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In London, some people are selling an antique mirror that is quote: "very possibly haunted."

The stocks of both Office Depot and OfficeMax were up following reports the two companies are in advanced talks to merge. While many market analysts have been touting the recent spate of mergers and acquisitions as a sign of business confidence, Juli Niemann, analyst with Smith Moore & Company, thinks the trend is more out of necessity.

Since the banking crisis hit hard in 2008, Georgia has seen more than 80 banks go under. That’s more than any other state. Most have been small, community banks whose assets were tied to the housing market. But did those banks have to fail? A new report from the University of West Georgia says in many cases, the answer is no. The reason so many did, the report finds, is because of an accounting rule called “mark-to-market,” which regulators put in place after the collapse of Enron.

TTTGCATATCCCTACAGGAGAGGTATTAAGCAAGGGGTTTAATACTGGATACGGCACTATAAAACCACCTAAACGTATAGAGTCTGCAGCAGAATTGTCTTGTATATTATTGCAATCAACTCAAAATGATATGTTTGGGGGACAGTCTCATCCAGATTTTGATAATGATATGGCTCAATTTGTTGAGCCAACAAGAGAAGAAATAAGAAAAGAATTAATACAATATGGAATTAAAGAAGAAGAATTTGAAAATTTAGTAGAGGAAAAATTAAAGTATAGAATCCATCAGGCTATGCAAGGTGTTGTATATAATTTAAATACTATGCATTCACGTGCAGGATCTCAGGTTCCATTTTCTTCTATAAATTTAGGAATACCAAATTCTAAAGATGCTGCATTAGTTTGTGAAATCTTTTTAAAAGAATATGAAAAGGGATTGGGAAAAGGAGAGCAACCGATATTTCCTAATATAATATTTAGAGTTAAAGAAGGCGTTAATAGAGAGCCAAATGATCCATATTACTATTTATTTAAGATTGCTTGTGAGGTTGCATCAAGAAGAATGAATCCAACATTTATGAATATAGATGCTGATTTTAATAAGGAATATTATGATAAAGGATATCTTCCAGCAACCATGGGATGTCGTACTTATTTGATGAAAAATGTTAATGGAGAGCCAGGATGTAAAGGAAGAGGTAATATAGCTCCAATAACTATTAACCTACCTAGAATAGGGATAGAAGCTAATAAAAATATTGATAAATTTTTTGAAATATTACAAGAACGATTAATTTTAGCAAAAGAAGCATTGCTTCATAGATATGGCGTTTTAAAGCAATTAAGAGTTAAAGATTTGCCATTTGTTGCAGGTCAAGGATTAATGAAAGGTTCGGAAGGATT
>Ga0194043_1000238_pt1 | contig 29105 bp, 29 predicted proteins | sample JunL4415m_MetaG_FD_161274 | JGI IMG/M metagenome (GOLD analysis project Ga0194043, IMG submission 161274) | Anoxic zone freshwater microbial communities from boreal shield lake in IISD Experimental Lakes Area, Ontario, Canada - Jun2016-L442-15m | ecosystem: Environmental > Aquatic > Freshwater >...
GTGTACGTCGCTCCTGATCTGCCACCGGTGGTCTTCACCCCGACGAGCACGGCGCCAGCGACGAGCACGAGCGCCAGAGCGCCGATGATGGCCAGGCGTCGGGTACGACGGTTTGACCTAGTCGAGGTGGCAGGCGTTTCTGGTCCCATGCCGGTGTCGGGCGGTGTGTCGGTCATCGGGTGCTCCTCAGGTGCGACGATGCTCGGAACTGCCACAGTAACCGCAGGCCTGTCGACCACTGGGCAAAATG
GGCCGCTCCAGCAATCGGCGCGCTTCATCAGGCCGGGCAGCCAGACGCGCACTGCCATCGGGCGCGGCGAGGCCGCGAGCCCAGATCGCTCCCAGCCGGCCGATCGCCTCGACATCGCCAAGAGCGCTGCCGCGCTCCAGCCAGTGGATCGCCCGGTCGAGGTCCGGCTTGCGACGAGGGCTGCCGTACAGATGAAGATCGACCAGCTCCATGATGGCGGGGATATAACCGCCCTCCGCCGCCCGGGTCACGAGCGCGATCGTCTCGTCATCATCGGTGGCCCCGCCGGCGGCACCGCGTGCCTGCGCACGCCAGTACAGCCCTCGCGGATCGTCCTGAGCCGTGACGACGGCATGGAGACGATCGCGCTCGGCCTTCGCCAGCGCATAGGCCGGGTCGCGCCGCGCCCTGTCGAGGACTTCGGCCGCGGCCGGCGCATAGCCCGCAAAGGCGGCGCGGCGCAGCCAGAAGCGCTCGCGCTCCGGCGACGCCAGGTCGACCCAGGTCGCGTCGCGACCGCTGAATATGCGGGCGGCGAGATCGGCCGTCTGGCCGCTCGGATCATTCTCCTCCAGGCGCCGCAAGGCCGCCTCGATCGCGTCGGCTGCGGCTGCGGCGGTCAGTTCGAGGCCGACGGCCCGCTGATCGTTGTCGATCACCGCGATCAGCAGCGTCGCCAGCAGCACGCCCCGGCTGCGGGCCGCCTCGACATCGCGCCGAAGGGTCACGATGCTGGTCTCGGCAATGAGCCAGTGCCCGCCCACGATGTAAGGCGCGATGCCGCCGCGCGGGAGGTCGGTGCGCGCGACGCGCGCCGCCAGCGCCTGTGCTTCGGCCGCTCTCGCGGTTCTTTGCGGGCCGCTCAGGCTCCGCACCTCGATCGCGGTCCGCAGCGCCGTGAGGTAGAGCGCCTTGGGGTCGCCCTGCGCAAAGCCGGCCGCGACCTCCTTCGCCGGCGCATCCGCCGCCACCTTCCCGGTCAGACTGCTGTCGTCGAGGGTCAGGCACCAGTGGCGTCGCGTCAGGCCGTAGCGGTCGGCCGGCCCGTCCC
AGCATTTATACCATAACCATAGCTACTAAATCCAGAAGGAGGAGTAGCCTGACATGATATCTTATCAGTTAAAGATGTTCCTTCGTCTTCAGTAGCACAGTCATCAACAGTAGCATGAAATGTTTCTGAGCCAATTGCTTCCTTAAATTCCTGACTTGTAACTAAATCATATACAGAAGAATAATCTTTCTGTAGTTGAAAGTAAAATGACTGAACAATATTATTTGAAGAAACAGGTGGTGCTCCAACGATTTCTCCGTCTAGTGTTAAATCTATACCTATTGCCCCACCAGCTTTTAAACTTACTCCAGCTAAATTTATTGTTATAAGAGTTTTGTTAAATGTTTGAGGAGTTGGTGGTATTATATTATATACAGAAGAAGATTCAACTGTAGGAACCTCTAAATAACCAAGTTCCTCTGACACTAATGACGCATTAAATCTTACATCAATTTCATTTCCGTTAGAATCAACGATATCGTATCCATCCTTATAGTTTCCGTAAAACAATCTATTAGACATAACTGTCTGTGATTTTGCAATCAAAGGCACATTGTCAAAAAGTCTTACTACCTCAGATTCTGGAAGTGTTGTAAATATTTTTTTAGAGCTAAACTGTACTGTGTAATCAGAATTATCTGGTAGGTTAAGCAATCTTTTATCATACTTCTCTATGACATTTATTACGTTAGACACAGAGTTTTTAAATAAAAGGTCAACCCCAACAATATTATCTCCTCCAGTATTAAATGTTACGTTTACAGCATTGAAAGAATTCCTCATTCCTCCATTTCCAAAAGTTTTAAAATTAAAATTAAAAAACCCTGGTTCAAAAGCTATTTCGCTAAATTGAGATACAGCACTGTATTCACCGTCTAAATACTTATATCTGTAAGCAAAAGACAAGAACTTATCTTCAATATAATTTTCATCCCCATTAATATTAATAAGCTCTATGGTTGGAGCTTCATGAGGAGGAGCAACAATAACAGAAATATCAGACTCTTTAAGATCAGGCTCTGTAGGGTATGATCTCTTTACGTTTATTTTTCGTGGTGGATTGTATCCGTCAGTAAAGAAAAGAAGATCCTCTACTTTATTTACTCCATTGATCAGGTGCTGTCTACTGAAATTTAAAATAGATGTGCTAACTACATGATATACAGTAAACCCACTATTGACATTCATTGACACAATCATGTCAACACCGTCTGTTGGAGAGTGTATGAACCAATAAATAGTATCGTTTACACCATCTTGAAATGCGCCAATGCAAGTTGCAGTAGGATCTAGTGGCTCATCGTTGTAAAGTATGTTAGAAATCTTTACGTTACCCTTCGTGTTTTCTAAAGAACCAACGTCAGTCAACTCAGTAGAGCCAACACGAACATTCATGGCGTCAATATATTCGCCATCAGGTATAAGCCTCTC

Barnes & Noble had been expected to announce its financial results today, but it pushed the date back to February 28. Analysts predict the bookseller will report a profit for last quarter, but the outlook is doesn't look so good -- not even for its Nook e-reader. Barnes & Noble says this year its Nook will lose more than the $260 million it originally predicted.

And finally, to London where some people are selling an antique mirror that "very possibly haunted." The sellers say since putting up the mirror, they've woken up screaming in pain and items have been disappearing from their apartment. Paintings fell from the wall and things were inexplicably strewn across the floor. Speaking of inexplicably, the mirror just sold for a $155.

About the author

Jeremy Hobson is host of Marketplace Morning Report, where he looks at business news from a global perspective to prepare listeners for the day ahead.

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